into effect? why don't we say okay you guys don't want to make a deal fine. we'll go back to the clinton era, which will happen at the beginning of the year. >> stephanie: yeah. >> caller: and i mean also other people in the lower-income brackets will have to pay more, but i think we're willing to do that. >> stephanie: i don't think it's a preferable thing to go off of the cliff, but the more and more you see republicans have not changed one bit from their obstructionist ways i think, yeah, maybe. >> caller: it doesn't mean that starting january, the world will come to an end. >> caller: yeah, it's gradual. >> caller: and if you ask the people -- fortunately i live in texas, so the previous president i didn't -- i agree with a lot of times, but i will just say that he never asked us to sacrifice anything. he told us to go shopping. >> stephanie: yeah. >> caller: that is -- it's crazy. >> stephanie: exactly, unless you cut a [ inaudible ] for that last pair of [ mumbling ] shoes. >> stephanie: i should have picked an easier to pronounce shoe. >> keds. [ laughter ] >> steph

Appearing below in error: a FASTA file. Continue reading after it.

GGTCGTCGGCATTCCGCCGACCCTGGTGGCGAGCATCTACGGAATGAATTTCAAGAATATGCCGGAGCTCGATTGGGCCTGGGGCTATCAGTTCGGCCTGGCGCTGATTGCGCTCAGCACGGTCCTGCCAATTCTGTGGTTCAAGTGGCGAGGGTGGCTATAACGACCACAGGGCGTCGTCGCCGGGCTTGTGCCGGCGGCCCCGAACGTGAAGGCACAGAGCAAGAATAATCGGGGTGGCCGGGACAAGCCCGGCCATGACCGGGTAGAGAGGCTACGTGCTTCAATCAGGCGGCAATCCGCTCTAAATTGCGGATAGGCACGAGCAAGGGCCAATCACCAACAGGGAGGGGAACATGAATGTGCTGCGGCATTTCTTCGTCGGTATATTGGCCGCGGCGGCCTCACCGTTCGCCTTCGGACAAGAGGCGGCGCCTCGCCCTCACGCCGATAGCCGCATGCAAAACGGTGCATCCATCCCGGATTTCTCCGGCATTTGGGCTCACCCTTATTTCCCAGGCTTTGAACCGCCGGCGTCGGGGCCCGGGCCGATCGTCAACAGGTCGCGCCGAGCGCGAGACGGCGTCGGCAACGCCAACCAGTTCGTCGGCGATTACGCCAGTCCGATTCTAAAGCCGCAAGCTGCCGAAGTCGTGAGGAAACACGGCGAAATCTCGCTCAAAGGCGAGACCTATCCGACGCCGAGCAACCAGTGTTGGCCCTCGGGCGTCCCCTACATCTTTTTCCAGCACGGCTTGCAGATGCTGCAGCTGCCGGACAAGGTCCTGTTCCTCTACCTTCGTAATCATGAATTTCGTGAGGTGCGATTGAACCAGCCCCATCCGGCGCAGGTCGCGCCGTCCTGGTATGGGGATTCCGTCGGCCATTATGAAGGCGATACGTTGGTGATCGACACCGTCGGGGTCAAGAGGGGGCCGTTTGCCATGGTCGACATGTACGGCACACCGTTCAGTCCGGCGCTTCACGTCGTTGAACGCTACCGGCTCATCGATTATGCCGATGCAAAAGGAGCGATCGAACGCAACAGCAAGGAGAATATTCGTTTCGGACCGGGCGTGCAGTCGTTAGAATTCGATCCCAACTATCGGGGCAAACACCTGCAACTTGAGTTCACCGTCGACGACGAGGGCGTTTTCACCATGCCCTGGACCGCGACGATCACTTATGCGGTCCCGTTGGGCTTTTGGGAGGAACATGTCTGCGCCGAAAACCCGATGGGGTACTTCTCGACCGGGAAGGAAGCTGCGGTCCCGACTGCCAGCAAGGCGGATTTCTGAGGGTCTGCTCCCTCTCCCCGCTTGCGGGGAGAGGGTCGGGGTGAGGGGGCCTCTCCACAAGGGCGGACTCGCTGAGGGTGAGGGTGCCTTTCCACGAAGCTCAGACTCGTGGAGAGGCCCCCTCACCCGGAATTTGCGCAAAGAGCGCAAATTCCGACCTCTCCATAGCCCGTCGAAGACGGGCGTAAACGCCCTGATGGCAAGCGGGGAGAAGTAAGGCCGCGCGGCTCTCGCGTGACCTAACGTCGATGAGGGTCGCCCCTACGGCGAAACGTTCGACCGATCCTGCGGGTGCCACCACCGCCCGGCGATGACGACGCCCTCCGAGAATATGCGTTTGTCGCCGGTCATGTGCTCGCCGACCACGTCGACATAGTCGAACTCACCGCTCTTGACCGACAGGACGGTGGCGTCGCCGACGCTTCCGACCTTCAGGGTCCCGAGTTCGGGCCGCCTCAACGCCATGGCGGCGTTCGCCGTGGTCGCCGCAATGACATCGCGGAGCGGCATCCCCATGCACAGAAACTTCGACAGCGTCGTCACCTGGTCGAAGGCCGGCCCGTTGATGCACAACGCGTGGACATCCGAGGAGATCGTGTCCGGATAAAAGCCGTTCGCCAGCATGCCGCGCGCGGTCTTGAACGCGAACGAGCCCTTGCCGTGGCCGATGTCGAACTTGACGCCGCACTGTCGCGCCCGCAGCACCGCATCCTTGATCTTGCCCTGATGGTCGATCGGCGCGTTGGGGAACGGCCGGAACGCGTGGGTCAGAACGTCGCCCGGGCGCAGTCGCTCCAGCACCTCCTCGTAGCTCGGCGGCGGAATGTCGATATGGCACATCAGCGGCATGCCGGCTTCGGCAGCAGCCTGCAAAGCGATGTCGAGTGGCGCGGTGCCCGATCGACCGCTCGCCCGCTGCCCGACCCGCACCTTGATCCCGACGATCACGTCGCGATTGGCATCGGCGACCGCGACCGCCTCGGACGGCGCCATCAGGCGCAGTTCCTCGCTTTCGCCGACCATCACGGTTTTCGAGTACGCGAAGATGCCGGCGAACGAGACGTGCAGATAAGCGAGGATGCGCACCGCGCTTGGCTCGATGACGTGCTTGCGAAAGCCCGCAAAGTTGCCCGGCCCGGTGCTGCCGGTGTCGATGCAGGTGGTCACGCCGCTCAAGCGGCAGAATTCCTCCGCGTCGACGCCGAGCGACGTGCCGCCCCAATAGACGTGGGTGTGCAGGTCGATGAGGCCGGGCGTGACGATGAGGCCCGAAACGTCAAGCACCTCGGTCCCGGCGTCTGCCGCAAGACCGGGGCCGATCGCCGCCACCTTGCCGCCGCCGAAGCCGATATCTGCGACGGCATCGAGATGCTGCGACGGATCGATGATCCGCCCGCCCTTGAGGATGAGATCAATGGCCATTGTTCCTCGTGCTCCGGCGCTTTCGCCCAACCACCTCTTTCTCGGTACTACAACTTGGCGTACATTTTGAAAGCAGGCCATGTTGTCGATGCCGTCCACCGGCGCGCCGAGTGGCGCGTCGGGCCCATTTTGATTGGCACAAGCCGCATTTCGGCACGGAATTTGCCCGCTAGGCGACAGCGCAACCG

, and then you have christie. and then could be bush versus clinton again. >> governor, thank you very much. appreciate your time. >> honor to be with you. >> right now it's time for "squawk on the street." ♪ >> good tuesday morning. welcome to "squawk on the street." i'm melissa lee with carl quintanilla, jim cramer and david faber. we're live from post 9 at the new york stock exchange. a vacuum here in terms of u.s. economic data. none on top today. we're looking at a flat open across the board. as for europe, movement there. the buyback of greek debt will in fact work. we're seeing just fractions of a percent in terms of changes there. our road map this morning starts with the latest in the fiscal cliff negotiations. the white house promptly rebuffs the gop counterproposal which calls for $800 billion in new tax revenue but without tax rate increases for the wealthy. could this tax issue deadlock the talks? >>> bank of america ceo warns the cliff must get stalled or the economy could be stifled well into 2014. >>> even more dividends pushed into 2012. coach, american eagle moving up an
Search Results 0 to 14 of about 15 (some duplicates have been removed)